by admin on June 28, 2006 01:30pm

Spam is a well-known problem for many on the Internet. If you have an email account anywhere, chances are you’ve gotten something you didn’t ask for; a “stock tip”, an adult entertainment solicitation, or possibly a plea from an altruistic member of the “[Random Nation] Royal Family” to assist in some friendly money-laundering.

As the anti-spam movement gets craftier, so do the spammers. Fortunately for the spammers and unfortunately for the internet, there are a wealth of open-relay mail servers should have never been put online. While most common and current-version SMTP software is secure by default, there are plenty of people who still run outdated software, never bothered to upgrade, or configure properly in its present state.

If you are tasked with administering and monitoring a large portion of IP space assigned to people with autonomous control of machines on an externally visible network, this problem can get to be a thorn in your side very quickly - just ask any ISP that allows their customers to run servers.

If you’re not allotted much (or anything) of a software budget to purchase fancy enterprise tools to hunt down open relays on your network, there are some free and lightweight tools for Linux. One such utility is a small application written in C, called “smtprc” (smtp relay check): . This simple application takes about 10 minutes to set up.  First unzip it into your directory of choice. Next read the README file, and specifically check the Compilation/Installation section to make sure it ends up where you want it to. If not, edit the Makefile and put it where you want it to go. Do a “make” and “make install”, edit your scan configurations and go. It will output results to an html file (location specified in configuration). They will be color-coded by result. The collected data may then be used to notify administrators of vulnerable machines.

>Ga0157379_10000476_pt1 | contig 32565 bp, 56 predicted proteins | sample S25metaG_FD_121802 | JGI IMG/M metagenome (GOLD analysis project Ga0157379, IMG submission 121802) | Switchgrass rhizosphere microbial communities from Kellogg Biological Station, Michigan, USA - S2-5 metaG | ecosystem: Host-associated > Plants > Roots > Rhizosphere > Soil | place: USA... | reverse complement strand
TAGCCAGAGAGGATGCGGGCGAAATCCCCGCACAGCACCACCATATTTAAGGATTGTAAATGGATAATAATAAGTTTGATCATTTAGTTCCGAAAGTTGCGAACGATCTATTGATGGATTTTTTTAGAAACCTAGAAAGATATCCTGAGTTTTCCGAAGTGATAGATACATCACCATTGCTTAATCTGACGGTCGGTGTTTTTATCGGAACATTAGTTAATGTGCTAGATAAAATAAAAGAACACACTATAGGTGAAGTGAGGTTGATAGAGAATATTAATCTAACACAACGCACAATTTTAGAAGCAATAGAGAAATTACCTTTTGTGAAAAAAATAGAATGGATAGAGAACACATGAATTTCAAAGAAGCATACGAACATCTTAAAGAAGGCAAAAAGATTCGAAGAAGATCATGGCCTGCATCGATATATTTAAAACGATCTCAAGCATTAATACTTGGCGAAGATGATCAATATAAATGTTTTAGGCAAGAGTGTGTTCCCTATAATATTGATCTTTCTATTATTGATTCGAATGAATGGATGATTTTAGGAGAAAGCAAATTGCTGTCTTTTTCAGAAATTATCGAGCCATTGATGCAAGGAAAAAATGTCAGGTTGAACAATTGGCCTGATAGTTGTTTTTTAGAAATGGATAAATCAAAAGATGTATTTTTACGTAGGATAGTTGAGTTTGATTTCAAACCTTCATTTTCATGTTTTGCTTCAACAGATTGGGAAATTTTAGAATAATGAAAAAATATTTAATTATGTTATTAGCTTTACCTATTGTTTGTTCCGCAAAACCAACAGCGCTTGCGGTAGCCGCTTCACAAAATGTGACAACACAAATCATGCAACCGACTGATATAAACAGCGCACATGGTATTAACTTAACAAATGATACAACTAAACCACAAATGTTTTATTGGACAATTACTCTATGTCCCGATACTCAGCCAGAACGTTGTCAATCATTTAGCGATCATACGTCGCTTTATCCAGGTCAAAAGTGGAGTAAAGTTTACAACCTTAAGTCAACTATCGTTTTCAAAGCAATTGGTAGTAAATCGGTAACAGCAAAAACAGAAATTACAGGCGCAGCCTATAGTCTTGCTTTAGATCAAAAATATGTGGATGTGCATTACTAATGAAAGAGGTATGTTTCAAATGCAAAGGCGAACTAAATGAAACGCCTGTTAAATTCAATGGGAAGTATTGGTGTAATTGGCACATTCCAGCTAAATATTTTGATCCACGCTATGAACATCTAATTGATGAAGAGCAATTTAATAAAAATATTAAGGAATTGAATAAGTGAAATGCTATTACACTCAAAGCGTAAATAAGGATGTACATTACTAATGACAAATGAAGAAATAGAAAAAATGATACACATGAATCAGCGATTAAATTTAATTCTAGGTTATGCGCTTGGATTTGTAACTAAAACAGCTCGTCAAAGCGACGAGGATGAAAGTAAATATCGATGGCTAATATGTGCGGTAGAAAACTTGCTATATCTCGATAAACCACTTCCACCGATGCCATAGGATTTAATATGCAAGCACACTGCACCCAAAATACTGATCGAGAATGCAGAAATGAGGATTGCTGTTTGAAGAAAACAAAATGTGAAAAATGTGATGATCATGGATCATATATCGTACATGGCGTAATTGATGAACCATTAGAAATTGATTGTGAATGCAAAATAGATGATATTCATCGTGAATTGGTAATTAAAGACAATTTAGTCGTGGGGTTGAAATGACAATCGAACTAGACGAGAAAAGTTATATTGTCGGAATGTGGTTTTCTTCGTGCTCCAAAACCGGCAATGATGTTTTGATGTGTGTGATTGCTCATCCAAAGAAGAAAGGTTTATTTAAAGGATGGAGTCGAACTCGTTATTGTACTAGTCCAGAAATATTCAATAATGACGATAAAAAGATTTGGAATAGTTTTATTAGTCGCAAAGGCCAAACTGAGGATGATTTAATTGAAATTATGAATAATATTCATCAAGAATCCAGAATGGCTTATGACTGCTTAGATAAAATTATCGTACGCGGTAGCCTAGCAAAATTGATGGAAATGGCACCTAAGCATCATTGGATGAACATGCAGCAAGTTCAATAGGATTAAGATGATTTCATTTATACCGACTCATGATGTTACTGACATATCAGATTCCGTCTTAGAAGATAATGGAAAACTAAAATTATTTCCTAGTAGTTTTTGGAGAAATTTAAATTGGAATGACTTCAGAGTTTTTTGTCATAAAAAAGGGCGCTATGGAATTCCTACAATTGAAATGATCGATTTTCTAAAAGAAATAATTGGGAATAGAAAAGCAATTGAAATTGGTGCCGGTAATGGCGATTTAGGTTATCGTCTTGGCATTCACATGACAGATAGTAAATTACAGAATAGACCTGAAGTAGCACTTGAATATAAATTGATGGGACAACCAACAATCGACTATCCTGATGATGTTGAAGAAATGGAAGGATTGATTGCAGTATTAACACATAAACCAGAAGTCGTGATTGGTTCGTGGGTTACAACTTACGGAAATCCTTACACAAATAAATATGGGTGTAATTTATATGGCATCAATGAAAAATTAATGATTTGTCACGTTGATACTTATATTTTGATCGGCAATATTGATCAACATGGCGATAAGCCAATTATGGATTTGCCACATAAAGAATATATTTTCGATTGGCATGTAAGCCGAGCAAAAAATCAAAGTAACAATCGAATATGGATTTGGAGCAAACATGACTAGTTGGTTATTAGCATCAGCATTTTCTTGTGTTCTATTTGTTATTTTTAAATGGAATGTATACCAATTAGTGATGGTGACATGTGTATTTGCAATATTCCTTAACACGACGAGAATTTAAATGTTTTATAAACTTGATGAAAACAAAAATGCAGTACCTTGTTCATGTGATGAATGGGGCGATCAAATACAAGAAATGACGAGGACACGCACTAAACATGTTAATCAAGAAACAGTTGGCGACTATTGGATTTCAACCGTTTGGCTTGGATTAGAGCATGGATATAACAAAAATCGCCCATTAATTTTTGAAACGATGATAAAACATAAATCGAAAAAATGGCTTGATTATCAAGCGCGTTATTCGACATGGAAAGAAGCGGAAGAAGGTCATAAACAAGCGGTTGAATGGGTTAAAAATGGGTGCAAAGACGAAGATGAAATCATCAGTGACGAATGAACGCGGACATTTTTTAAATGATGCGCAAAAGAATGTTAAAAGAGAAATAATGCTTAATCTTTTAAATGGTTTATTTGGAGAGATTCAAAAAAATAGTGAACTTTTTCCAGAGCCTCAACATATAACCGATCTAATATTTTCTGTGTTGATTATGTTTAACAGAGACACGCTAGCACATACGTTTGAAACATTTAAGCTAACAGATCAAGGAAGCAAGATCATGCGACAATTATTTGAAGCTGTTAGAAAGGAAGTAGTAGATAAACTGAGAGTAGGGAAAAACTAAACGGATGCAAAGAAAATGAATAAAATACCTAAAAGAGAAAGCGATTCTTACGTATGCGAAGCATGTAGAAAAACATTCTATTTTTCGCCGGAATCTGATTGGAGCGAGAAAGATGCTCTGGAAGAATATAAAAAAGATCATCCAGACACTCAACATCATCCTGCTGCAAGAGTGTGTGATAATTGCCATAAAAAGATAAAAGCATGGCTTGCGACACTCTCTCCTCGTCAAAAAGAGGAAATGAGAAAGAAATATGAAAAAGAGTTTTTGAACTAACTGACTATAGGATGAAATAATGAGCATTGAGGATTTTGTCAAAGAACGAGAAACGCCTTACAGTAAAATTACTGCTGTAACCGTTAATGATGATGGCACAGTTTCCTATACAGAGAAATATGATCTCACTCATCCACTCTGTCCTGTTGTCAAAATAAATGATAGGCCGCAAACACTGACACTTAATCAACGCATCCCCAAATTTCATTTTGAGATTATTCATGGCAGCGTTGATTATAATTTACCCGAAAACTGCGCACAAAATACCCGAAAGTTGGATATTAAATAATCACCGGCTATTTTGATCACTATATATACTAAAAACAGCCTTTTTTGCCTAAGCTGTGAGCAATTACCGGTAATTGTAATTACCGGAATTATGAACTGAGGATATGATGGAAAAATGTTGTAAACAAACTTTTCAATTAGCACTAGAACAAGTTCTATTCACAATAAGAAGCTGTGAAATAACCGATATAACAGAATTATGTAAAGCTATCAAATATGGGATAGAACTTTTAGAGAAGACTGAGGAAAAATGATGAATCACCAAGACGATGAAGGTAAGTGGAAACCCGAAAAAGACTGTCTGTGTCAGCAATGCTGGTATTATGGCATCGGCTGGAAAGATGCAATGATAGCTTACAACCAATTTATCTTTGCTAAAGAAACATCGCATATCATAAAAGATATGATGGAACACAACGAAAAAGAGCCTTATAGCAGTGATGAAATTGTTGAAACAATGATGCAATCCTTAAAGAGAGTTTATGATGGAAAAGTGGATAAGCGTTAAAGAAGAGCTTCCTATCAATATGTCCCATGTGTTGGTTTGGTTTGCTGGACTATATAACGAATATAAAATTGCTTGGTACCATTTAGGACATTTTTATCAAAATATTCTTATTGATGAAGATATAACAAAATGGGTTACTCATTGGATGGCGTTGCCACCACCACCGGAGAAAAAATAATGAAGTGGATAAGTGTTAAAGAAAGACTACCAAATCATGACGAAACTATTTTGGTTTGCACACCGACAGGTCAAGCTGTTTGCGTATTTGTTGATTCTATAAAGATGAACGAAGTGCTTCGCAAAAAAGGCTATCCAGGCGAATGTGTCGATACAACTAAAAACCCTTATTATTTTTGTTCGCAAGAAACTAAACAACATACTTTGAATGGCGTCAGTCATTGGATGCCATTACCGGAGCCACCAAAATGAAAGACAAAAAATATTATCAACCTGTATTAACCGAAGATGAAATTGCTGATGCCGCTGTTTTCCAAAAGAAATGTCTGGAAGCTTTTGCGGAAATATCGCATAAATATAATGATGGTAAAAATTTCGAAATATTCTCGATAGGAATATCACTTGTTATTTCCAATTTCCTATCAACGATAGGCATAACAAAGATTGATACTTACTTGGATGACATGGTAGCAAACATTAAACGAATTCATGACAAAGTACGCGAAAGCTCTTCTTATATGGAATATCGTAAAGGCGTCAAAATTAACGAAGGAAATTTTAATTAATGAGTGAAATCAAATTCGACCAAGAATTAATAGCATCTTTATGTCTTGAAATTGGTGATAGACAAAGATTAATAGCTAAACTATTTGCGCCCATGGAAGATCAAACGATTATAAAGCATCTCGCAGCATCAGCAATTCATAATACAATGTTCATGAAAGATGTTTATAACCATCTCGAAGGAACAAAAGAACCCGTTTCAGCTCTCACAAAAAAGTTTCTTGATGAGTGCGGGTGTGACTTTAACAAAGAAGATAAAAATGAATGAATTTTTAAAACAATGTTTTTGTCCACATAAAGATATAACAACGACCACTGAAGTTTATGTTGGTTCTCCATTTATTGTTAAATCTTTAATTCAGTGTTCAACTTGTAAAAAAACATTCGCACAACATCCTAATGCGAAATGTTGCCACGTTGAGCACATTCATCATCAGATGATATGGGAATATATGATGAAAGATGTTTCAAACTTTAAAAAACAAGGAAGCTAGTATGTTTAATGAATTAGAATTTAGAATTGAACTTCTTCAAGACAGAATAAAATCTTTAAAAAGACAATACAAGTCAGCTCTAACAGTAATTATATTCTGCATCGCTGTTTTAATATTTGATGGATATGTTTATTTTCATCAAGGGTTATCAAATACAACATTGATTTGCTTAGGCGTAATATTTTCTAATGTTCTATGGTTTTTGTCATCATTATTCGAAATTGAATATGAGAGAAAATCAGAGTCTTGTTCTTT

Note: Some older versions of NT Mail and Lotus Notes will turn out false positives. The messages smtprc attempts to relay are what I would call “passively rejected”. The SMTP server being tested will accept the inbound messages, but they are never actually delivered. When in doubt, it is best to test manually.

$ telnet  25   ß telnet to the host in question on port 25


Connected to

Escape character is '^]'.

220 ESMTP Sendmail 8.13.1/8.13.1; Wed, 14 Jun 2006 15:17:39 -0700

helo bleh                                  ß most mta’s now require a “helo/ehlo”

250 Hello [], pleased to meet you

mail from:<> ß sender address

250 2.1.0 <>... Sender ok

rcpt  ß intended recipient address.

250 2.1.5 <>... Recipient ok

data                    ß indicates message is now being written

354 Enter mail, end with "." on a line by itself

Subject: open relay?   ß can be anything

Hrrrm……                  ß message.

.        ß dot on a line by itself indicates end of message, server will queue for delivery

250 2.0.0 k5EMHdHl028091 Message accepted for delivery


221 2.0.0 closing connection

Connection closed by foreign host.


Check your mailbox in about 15-30 minutes. If it doesn’t arrive, chances are this is not an open relay.

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